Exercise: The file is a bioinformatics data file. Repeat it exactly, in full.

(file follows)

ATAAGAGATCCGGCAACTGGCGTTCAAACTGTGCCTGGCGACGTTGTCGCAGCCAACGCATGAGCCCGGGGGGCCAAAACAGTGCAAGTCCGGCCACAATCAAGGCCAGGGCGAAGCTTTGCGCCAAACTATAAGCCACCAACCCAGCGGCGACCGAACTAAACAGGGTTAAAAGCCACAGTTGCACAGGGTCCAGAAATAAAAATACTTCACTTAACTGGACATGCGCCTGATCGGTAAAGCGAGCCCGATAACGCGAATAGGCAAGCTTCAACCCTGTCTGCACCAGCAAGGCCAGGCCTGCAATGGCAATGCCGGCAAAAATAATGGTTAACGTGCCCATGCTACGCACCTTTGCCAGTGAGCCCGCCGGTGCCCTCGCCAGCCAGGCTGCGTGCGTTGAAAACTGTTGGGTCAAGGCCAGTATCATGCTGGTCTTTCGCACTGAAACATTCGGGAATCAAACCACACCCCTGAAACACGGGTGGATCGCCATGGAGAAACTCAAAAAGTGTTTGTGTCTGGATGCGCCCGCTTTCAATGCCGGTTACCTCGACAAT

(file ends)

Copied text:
ATAAGAGATCCGGCAACTGGCGTTCAAACTGTGCCTGGCGACGTTGTCGCAGCCAACGCATGAGCCCGGGGGGCCAAAACAGTGCAAGTCCGGCCACAATCAAGGCCAGGGCGAAGCTTTGCGCCAAACTATAAGCCACCAACCCAGCGGCGACCGAACTAAACAGGGTTAAAAGCCACAGTTGCACAGGGTCCAGAAATAAAAATACTTCACTTAACTGGACATGCGCCTGATCGGTAAAGCGAGCCCGATAACGCGAATAGGCAAGCTTCAACCCTGTCTGCACCAGCAAGGCCAGGCCTGCAATGGCAATGCCGGCAAAAATAATGGTTAACGTGCCCATGCTACGCACCTTTGCCAGTGAGCCCGCCGGTGCCCTCGCCAGCCAGGCTGCGTGCGTTGAAAACTGTTGGGTCAAGGCCAGTATCATGCTGGTCTTTCGCACTGAAACATTCGGGAATCAAACCACACCCCTGAAACACGGGTGGATCGCCATGGAGAAACTCAAAAAGTGTTTGTGTCTGGATGCGCCCGCTTTCAATGCCGGTTACCTCGACAAT